What better way to escape the freezing February temperatures and the winter blues than by building your own little paradise in Cities: Skylines? Well, maybe the fast dropping snowflakes that make up Snowfall, the latest add-on for GameWatcher’s 2015 Game of the Year, aren’t the best escape from winter weather, but is this expansion a worthy addition to the excellent city-builder?
Cities: Skylines - Snowfall
Snowfall is snow big deal.
Subscribe to GameWatcher YouTube Channel for our latest upcoming PC video features!
Snowfall’s most obvious new additions are its winter-themed maps. Three snowy locales are included, and the in-game map editor has naturally been updated to allow users to build more. In addition to offering visual variety, these maps add some gameplay considerations, as well. When bad weather hits snow will start accumulating on the roads, forcing you to send out snowplows to keep the roads safe. A heavily-dusted road will slow down traffic and thus add to congestion. These plows are sent out from “snow dumps,” which are are essentially identical to landfills, except that their contents will eventually melt away.
As a visual effect, the snow’s quite wonderful, and watching it accumulate on cars and buildings adds some much-needed visual variety to the base game, and the calculations used for accumulation mean that it should also apply to modded buildings and custom objects. But the snow’s actual impact on your city’s management is minimal. The snow dumps take care of everything, have a massive range of influence, and are very inexpensive, meaning that winter road maintenance is just a matter of plopping one down and forgetting about it.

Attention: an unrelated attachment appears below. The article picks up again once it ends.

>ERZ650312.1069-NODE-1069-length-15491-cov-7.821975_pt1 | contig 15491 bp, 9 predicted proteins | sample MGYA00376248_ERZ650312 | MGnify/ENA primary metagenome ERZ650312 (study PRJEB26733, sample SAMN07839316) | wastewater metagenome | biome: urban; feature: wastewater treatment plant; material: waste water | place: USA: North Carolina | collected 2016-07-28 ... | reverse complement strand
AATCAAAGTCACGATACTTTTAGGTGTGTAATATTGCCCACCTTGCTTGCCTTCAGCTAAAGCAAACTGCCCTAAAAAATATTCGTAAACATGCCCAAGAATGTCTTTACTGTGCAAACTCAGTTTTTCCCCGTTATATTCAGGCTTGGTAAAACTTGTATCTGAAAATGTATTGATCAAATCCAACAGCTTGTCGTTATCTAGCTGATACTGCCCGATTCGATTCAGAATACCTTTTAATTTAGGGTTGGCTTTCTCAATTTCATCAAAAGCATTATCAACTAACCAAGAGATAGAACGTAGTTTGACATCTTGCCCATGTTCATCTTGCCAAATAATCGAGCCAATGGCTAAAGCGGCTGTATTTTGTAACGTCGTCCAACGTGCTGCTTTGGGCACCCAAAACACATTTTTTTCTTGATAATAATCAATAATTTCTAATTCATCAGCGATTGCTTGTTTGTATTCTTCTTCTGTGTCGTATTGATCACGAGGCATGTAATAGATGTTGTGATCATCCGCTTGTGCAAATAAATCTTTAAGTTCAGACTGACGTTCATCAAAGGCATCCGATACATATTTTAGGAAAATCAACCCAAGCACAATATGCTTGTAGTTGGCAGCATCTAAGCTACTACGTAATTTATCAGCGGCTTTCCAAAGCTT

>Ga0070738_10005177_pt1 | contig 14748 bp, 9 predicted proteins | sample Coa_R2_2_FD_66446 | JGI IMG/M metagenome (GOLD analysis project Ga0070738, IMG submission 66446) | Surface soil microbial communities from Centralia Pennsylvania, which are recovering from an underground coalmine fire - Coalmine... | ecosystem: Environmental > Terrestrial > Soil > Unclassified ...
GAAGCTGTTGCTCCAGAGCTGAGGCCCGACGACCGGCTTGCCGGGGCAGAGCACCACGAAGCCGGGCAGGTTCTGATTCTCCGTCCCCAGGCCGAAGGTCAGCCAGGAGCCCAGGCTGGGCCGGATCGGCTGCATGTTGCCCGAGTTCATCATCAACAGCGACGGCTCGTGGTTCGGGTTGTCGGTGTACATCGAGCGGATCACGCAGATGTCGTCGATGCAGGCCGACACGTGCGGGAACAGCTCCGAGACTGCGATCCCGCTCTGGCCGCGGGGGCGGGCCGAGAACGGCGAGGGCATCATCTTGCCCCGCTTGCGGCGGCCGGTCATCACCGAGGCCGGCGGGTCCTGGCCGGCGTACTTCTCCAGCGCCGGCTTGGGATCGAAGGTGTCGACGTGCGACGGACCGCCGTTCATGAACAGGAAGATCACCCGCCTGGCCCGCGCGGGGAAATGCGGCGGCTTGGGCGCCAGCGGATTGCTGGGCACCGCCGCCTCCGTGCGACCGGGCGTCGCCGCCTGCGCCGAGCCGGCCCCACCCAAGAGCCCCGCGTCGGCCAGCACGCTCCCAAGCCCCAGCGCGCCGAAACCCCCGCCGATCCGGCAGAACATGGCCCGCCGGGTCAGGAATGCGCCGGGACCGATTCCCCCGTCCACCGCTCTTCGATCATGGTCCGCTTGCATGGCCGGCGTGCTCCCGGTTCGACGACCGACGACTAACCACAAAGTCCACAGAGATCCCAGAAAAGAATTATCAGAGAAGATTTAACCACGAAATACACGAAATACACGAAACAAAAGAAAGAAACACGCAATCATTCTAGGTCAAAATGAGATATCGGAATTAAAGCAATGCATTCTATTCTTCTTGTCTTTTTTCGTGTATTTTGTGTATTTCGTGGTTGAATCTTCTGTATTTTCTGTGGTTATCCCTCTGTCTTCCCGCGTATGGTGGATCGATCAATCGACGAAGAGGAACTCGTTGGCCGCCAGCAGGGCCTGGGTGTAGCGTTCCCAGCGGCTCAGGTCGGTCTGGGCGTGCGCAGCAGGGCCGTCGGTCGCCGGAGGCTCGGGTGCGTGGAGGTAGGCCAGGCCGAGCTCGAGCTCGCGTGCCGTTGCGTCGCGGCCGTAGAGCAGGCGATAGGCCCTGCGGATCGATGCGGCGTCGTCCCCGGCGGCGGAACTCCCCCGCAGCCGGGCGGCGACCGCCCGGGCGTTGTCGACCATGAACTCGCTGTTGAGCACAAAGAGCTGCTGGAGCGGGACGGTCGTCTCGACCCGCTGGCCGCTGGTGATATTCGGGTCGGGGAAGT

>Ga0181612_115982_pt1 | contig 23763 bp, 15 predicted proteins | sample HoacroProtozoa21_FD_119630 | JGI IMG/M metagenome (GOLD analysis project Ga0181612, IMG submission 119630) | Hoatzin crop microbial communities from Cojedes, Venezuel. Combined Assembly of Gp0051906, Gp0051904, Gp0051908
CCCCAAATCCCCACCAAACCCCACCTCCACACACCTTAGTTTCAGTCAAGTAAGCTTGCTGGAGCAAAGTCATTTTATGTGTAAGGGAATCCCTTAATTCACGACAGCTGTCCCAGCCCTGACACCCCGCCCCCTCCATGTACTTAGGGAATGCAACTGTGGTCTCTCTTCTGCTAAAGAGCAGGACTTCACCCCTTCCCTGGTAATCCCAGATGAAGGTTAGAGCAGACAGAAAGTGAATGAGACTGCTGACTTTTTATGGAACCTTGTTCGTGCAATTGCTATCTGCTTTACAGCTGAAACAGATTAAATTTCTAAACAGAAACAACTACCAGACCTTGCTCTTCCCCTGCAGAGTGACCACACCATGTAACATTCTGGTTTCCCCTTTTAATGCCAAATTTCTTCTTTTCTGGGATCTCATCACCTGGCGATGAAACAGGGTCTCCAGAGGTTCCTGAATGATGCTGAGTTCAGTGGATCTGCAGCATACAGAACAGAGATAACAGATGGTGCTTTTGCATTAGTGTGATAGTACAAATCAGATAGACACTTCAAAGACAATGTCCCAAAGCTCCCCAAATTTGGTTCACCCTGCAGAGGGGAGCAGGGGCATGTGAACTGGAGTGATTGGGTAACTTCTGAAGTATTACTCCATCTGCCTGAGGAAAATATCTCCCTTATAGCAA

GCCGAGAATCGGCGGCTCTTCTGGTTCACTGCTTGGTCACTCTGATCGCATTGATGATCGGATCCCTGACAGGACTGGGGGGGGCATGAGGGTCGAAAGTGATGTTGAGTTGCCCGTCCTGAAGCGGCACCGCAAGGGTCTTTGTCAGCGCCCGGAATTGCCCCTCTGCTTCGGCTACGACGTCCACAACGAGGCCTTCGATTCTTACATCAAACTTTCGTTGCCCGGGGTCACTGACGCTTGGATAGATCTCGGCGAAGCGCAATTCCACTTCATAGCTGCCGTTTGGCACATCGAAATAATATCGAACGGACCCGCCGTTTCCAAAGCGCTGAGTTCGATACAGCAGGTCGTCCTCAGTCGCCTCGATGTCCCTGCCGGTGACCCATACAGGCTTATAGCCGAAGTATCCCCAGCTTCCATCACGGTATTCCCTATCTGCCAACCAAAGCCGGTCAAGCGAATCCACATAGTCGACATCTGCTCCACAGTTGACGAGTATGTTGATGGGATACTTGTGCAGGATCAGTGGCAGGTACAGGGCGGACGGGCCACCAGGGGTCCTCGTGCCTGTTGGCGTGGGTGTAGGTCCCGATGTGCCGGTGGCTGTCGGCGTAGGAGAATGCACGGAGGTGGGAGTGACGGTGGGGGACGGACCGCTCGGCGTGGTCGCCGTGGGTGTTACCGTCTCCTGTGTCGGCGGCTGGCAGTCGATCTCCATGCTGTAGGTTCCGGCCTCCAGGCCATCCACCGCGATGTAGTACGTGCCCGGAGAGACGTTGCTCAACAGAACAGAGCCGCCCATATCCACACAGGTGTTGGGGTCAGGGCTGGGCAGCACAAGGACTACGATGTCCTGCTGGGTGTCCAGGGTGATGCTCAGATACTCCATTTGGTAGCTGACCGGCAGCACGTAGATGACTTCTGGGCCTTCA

The snowfall on these winter wonderlands is a really beautiful effect
The winter maps also have unique landmarks, like high class spas and giant Christmas trees, and again, these offer welcome aesthetic options but nothing meaningful to the game itself. The same goes for the new parks and plaza options, which include things like skating rinks and snowmobile tracks. The only other consideration for winter cities are a couple of related policies, like enforcing studded tires or requiring the elderly to wear cleats so they don’t slip and hurt themselves.